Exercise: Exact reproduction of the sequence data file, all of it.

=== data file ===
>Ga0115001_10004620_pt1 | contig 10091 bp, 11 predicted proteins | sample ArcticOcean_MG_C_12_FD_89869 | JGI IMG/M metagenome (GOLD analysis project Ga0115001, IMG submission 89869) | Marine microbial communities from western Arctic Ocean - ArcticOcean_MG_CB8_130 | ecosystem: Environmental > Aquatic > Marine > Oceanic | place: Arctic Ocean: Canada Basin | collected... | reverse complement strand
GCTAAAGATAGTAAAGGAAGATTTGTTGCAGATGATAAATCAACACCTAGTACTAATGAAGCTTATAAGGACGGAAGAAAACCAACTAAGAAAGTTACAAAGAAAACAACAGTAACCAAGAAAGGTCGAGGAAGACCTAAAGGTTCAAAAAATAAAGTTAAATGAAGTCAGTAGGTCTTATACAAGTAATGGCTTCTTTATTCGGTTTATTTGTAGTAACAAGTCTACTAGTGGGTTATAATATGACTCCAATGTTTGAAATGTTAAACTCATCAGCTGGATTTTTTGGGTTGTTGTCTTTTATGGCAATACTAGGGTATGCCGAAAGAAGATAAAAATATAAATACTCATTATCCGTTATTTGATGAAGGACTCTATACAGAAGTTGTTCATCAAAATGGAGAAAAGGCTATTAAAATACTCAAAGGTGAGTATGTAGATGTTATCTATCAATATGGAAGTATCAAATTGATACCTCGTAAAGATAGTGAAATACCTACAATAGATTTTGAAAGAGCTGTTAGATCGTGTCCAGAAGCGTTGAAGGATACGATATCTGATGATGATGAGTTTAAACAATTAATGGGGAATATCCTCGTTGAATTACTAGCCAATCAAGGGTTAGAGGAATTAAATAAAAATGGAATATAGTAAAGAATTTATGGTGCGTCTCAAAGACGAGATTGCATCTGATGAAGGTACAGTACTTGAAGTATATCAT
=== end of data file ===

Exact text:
>Ga0115001_10004620_pt1 | contig 10091 bp, 11 predicted proteins | sample ArcticOcean_MG_C_12_FD_89869 | JGI IMG/M metagenome (GOLD analysis project Ga0115001, IMG submission 89869) | Marine microbial communities from western Arctic Ocean - ArcticOcean_MG_CB8_130 | ecosystem: Environmental > Aquatic > Marine > Oceanic | place: Arctic Ocean: Canada Basin | collected... | reverse complement strand
GCTAAAGATAGTAAAGGAAGATTTGTTGCAGATGATAAATCAACACCTAGTACTAATGAAGCTTATAAGGACGGAAGAAAACCAACTAAGAAAGTTACAAAGAAAACAACAGTAACCAAGAAAGGTCGAGGAAGACCTAAAGGTTCAAAAAATAAAGTTAAATGAAGTCAGTAGGTCTTATACAAGTAATGGCTTCTTTATTCGGTTTATTTGTAGTAACAAGTCTACTAGTGGGTTATAATATGACTCCAATGTTTGAAATGTTAAACTCATCAGCTGGATTTTTTGGGTTGTTGTCTTTTATGGCAATACTAGGGTATGCCGAAAGAAGATAAAAATATAAATACTCATTATCCGTTATTTGATGAAGGACTCTATACAGAAGTTGTTCATCAAAATGGAGAAAAGGCTATTAAAATACTCAAAGGTGAGTATGTAGATGTTATCTATCAATATGGAAGTATCAAATTGATACCTCGTAAAGATAGTGAAATACCTACAATAGATTTTGAAAGAGCTGTTAGATCGTGTCCAGAAGCGTTGAAGGATACGATATCTGATGATGATGAGTTTAAACAATTAATGGGGAATATCCTCGTTGAATTACTAGCCAATCAAGGGTTAGAGGAATTAAATAAAAATGGAATATAGTAAAGAATTTATGGTGCGTCTCAAAGACGAGATTGCATCTGATGAAGGTACAGTACTTGAAGTATATCAT